by @ 1:13 pm. Filed under General Linux, General SUSE

For anyone needing the latest of the greatest, you can take a look at the newly-available SUSE 10.0 beta 4. Take a look at a well-endowed SUSE landing page for more SUSE-related resources.

One of the greatest choices for a Linux Desktop really is SUSE. It boasts a very up-to-date RPM package repository system whose front end, YAST, is point-and-click easy. Having used approximately 7 distributions myself, it seems to be the most intuitive to use. That in mind, however, one is also able to pop the hood and tweak the underlying system, should the need arise.

Should you need technical support, SUSE is one of the few Linux distributions backed by a large enough company that such support is available, if necessary. It is, however, not free. Knowing that it is available should be comforting to C-level executives of most SMEs.

Personally, I am quite comfortable with the directions that Novell is taking SUSE. One thing I can’t wait to see is the enhancements they’ve made to the XGL graphics subsystem. Evidently, this will enable 3D rendering capabilities right on the X desktop itself.

I’m interested. I love eyecandy, and 3D acceleration is definitely part of that market.

February 17, 2006

Scott Morris moves into a real, live office.

by @ 10:36 am. Filed under Work-Related

Thank you for contacting the IS&T Service Center. Your request with a description of:

Brief Description: Move phone (2/23/2006)

Detailed Description:
Workforce ID: #####
Date Scheduled: 2/23/2006

Site/Building: PRVH, Floor: 08, Room: ######, Jack: null
Site/Building: PRVH, Floor: 04, Room: ######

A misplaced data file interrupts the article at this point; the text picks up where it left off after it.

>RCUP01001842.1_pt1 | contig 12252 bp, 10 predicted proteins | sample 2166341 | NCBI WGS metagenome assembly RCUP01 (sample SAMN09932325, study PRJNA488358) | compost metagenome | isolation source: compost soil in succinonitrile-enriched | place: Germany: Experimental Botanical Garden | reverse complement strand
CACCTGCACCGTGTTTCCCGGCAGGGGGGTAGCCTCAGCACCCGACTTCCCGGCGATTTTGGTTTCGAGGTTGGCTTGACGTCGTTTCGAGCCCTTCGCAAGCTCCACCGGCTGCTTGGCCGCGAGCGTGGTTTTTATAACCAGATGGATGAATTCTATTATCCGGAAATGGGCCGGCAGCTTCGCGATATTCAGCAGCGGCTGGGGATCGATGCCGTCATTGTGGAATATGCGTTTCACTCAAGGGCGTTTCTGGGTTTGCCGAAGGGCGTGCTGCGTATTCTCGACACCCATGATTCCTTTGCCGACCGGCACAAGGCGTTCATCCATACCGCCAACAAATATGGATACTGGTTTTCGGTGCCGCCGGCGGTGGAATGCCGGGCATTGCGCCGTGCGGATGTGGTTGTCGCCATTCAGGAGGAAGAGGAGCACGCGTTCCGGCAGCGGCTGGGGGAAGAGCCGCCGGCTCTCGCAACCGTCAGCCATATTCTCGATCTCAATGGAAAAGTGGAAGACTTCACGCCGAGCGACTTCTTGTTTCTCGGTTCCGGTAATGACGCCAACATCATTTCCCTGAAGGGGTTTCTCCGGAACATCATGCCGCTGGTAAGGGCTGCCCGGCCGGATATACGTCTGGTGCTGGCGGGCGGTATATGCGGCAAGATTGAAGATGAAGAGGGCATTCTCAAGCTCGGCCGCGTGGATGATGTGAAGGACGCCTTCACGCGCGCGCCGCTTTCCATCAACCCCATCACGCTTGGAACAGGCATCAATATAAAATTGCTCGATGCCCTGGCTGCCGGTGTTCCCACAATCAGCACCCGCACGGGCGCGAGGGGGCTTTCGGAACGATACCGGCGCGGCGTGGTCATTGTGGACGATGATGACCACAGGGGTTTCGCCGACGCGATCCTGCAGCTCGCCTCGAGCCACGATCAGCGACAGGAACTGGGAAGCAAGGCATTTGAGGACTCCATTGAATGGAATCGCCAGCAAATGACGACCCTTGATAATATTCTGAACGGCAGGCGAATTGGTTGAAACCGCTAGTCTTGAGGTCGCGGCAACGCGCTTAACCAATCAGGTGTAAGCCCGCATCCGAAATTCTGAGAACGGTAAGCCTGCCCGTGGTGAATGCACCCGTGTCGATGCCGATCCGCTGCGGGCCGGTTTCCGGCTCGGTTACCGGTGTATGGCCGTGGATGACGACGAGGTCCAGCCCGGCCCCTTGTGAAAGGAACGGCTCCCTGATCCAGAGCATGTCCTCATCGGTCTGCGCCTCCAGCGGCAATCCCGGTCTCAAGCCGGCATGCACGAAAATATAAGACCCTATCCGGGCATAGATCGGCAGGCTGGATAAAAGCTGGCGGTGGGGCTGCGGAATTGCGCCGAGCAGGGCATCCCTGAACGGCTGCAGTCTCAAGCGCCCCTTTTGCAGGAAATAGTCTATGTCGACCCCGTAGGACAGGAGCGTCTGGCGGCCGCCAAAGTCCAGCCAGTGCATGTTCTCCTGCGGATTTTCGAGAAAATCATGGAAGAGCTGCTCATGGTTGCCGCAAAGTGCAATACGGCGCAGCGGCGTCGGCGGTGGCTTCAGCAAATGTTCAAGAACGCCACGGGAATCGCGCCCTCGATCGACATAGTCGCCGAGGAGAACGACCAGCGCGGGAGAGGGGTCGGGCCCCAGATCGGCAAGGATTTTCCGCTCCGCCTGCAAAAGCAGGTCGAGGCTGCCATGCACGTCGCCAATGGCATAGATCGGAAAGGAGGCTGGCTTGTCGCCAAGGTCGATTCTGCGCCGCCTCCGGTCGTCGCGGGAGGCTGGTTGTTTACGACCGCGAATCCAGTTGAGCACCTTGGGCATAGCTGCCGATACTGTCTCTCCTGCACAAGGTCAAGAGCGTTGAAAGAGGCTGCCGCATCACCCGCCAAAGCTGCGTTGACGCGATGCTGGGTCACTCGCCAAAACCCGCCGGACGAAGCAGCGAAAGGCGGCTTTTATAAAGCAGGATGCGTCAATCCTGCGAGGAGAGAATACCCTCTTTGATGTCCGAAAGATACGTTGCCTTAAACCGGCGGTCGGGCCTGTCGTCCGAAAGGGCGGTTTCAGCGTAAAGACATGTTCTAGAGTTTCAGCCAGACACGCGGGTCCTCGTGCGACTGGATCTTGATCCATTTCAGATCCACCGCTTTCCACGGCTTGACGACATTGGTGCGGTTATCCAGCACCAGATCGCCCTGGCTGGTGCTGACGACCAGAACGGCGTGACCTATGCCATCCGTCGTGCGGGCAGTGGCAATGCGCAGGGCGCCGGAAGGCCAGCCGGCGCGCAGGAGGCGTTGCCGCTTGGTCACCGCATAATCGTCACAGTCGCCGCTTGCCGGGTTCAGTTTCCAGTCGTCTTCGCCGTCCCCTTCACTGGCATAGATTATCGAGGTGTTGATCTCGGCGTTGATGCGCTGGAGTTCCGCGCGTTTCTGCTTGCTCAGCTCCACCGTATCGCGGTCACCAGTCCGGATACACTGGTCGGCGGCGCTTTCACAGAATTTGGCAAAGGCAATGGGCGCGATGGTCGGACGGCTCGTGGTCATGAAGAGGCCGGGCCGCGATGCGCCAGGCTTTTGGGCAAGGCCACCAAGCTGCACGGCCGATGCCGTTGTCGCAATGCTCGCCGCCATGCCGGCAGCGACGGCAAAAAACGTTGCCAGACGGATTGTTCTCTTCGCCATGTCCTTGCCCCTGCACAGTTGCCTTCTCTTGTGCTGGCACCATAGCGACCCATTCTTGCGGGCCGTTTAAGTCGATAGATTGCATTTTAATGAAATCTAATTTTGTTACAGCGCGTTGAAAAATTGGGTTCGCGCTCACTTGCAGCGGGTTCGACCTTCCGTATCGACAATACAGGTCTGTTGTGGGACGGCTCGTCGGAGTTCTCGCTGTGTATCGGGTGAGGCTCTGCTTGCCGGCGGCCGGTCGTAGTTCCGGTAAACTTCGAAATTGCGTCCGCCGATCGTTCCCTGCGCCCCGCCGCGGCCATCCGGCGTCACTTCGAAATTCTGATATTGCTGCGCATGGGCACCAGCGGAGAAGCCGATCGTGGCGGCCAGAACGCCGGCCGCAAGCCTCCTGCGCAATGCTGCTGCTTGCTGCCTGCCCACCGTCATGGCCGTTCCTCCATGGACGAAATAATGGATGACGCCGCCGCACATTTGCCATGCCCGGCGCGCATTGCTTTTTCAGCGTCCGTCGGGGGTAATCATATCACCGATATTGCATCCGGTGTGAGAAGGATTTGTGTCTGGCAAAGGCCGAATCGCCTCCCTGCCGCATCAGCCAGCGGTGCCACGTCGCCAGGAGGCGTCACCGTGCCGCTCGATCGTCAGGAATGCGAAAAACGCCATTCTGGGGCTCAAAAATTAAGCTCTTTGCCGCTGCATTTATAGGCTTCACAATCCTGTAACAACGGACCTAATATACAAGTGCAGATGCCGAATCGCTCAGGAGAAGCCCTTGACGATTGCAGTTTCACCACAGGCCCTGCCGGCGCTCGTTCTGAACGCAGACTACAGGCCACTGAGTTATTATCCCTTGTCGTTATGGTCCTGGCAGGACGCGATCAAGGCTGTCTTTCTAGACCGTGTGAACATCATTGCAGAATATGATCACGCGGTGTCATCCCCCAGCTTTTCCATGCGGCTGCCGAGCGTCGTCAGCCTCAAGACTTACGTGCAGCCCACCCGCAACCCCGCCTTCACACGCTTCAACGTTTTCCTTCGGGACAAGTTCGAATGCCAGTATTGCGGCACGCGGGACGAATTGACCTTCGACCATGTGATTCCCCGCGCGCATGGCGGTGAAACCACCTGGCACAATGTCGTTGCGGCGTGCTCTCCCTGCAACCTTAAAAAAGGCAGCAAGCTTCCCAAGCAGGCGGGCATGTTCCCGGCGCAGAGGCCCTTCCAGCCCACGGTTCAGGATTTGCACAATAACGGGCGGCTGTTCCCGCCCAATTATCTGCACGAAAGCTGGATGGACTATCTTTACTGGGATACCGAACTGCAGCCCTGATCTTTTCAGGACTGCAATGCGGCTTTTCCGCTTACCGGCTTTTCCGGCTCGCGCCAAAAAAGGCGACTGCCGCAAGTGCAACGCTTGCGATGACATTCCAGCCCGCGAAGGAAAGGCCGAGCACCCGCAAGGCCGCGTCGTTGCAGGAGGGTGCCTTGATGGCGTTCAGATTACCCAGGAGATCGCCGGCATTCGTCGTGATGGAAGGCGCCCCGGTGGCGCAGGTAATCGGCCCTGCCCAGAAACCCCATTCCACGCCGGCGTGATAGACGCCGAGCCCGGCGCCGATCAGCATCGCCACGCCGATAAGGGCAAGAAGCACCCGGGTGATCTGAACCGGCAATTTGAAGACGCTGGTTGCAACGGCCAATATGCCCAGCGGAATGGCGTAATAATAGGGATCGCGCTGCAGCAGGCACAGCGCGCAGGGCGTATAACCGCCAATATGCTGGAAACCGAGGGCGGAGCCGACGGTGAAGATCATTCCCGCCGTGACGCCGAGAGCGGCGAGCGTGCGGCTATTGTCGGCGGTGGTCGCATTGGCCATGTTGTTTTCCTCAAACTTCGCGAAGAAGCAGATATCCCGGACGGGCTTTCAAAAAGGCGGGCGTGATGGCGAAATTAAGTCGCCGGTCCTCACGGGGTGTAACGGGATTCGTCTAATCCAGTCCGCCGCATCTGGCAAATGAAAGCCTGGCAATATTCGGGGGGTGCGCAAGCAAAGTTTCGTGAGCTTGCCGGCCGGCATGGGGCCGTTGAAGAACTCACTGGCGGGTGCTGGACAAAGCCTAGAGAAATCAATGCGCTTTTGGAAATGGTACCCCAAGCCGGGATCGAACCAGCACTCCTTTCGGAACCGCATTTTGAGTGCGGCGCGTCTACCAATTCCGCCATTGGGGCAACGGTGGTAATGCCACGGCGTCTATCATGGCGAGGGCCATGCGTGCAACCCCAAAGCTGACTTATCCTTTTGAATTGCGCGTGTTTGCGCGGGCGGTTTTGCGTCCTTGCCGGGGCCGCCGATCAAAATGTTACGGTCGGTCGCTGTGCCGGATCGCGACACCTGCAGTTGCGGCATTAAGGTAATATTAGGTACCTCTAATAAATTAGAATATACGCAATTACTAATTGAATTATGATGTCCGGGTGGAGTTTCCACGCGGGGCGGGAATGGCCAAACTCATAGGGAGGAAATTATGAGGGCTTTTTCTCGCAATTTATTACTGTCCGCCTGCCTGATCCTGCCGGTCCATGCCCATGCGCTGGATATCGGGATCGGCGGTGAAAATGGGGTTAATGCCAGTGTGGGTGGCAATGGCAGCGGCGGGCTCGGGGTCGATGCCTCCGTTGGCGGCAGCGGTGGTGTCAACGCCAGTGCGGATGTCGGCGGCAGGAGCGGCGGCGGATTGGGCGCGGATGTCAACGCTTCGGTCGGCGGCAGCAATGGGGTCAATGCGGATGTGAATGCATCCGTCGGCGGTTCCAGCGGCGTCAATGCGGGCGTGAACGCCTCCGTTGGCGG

BIG WR: 1022609
Requested by: #### ##### #####, 1-801-861-####, ######@NOVELL.COM
Contact: SCOTT MORRIS, null
Approved by: ####,#####, null
Additional Comments:
Continue to move #### ######### ee`s to the 8th floor. Scott Morris` move to ###### will take place next week, but in the mean time please set up phone service in the office to his prior extension #####. Also, let me know if it is okay if ##### ##### turns over the key to the (what he has been using as a storage office) to Scott or myself for Scott. If this is not okay then I need to order him a key. – People Moving:

Telephone: Y
Move From:
Move To:

has been received. For your reference, the ticket # is #########. To view the progress of tickets submitted by you, you may visit: [URL REMOVED] or contact the Help Desk with your ticket number.

If you have any questions or feedback regarding this ticket, please contact ####### ########, the Service Center Manager at

Thank you,
IS&T Service Center

phone: (801) 861-####
web incident: [URL REMOVED]

What does this mean? I’m gettin’ an office on the 8th (yes, that’s the top) floor sometime next week. Sweet! Now, I can say to people, “Would you like to step into my office?” See, because before, I couldn’t say that, but now I can. See how that works?

February 16, 2006

In my neck of the woods…

by @ 4:41 am. Filed under SUSE Blog News, Work-Related

Well, yes, it has been over a week. Notwithstanding, I have been quite busy.

The survey is doing well, as is shown by this week’s summary article. That article took me a long time, by the way. I’ve also been putting in additional suggestions as they stream in, so if you think of anything else, please let me know.

I’m also looking at writing my own server in C (or C++) for Linux. If anyone has any suggestions for good documentation on doing this, please let me know. I’ve seen a few now and then, but it’s been a while.

Also, if you’re into wikis and web communities, take a look at another article I wrote about this. That article took a little while to produce, too.

So, you can see that I’m not just hanging around, wasting time (though sometimes I wish I could).

Let’s see… I need a clever and/or funny line for my blog today. Ok, got one:

“The day that Microsoft makes something that doesn’t suck is the day they start making vacuums.”

(unknown author)

February 8, 2006